In February 2019, the Senate moved to the Senate of Canada Building, a former train station built in 1912. The Senate will occupy this temporary location while Parliament’s Centre Block — the Senate’s permanent home — is rehabilitated.
Although Centre Block is shuttered for rehabilitation work, Canadians can still experience its art and architecture through the Senate’s immersive virtual tour.
Glued to the walls of Centre Block a century ago, 10 murals celebrating Canada’s transportation and commerce history aren’t sticking around during Centre Block’s rehabilitation.
The Senate Railway Committee Room (also called the Senate Banking, Trade and Commerce Committee Room) is known for its thematic murals celebrating commerce and modes of transportation from the 1920s.
At least nine of the murals were done by Attilio Pusterla, an Italian painter from Milan who immigrated to the United States around 1900. Mr. Pusterla depicted the humble daily life of early-20th-century Canadians. There are scenes of a lumberjack, fisherwoman, miner and farmer. Images of ships, trains, canoes and zeppelins are set against the backdrop of various Canadian landscapes. A map of New France (the only piece not signed by the artist) rounds out the collection.
One of the murals by Attilio Pusterla, unofficially called Train Station, is rolled onto a formwork tube as it is removed from the walls of the Senate Railway Committee Room in Centre Block. (Photo credit: Legris Conservation Inc.)
“You don’t see a lot from that time depicting scenes of Canada like that,” said David Legris of Legris Conservation Inc., whose team removed the murals from the room to ensure they are protected during Centre Block’s rehabilitation.
Equally rare is the way the century-old murals were attached to the wall.
“The murals are marouflage, which means they are canvas glued onto a plaster wall,” Mr. Legris said.
The Legris team used scalpels and spatulas to separate the glue from the wall.
“The adhesives were quite old and dried up, so it actually was not too difficult,” said Mr. Legris.
The bigger challenge was the location of many of the murals—the top of the room’s soaring walls.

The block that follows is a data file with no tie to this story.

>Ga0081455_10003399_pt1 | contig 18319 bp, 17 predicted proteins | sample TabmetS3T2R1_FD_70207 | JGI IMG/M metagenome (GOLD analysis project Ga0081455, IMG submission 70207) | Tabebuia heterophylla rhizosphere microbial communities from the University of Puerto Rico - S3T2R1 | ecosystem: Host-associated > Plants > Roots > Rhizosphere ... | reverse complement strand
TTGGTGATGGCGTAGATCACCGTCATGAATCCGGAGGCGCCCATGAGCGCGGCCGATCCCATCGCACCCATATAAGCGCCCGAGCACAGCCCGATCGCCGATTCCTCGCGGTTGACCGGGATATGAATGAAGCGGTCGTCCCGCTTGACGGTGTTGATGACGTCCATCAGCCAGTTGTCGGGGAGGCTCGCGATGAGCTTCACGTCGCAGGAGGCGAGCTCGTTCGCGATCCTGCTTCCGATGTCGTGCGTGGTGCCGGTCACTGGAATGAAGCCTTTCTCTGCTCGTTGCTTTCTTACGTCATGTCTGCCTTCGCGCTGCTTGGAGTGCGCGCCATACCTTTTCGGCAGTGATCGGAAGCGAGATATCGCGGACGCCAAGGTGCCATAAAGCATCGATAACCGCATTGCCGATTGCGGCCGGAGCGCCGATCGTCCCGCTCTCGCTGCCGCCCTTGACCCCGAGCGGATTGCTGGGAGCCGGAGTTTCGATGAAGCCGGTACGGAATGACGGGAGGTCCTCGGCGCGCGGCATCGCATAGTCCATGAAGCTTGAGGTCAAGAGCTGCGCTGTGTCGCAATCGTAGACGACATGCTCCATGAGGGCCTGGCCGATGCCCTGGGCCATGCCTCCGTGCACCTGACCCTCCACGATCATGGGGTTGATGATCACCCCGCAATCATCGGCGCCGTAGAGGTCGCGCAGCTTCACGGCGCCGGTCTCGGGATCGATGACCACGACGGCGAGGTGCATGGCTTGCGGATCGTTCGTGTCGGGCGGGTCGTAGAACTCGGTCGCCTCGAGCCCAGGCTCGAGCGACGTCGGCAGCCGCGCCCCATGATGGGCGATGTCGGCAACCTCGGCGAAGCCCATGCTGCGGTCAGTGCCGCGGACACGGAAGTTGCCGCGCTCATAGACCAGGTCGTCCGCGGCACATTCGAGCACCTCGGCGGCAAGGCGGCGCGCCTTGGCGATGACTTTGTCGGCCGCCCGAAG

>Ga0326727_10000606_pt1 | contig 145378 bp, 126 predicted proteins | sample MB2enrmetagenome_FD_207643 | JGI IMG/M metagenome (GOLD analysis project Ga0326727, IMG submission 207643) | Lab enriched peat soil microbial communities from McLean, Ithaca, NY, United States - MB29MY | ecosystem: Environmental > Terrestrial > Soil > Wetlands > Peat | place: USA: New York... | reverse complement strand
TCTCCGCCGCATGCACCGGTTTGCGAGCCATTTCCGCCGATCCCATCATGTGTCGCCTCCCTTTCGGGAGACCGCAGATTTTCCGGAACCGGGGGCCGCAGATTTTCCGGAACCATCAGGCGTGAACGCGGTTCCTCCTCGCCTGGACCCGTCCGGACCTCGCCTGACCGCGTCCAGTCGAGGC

After installing scaffolding in the entire room, the team built a custom support allowing murals to be released directly onto a formwork tube—a cardboard cylinder typically used in construction.
“As we released the edge of the mural, it was directly attached to the tube and we just slowly work our way and rolled it off the wall,” Mr. Legris said.
More than 20,000 heritage assets like these murals are being restored and preserved as part of the Centre Block rehabilitation project—the largest, most complex of its kind ever undertaken in Canada. Built in 1920, this iconic Canadian building needed major work to bring it up to modern standards.
The Senate Railway Committee Room is one of 50 heritage rooms that are being restored, all of which contain irreplaceable works of Canadian art.
Once removed from the room’s walls, the paintings were unrolled face down onto a clean sheet, rerolled and transported to storage. The entire process took about two weeks.
The murals in the Senate Railway Committee Room are in good shape — they were restored in place two decades ago — but they will likely undergo some cleaning.
“A cleaning typically removes first a layer of grime, which is just environmental grime that builds up,” Mr. Legris said. “Underneath that grime, you’ll have old varnishes which can often yellow. It can be quite disfiguring to the artwork, so we’ll remove that as well.”
The next question will be how to remount the murals in the rehabilitated space when the time comes.
Options are still being considered, but a popular contemporary approach is to mount artwork on removable supports, so they can be taken down again if necessary.
“If there are any problems or any reason they need to come out, it’s just really nice not to have to go through the process again,” Mr. Legris said.
A crew preps the mural of a map in the Senate Railway Committee Room for removal. The scaffold system to remove the murals that were glued to the top of the walls can be seen to the right. (Photo credit: Legris Conservation Inc.)
The mural of the map is rolled onto a custom support during the removal process. (Photo credit: Legris Conservation Inc.)
This mural by Attilio Pusterla is unofficially called Figures in a Canoe. (Photo credit: Legris Conservation Inc.)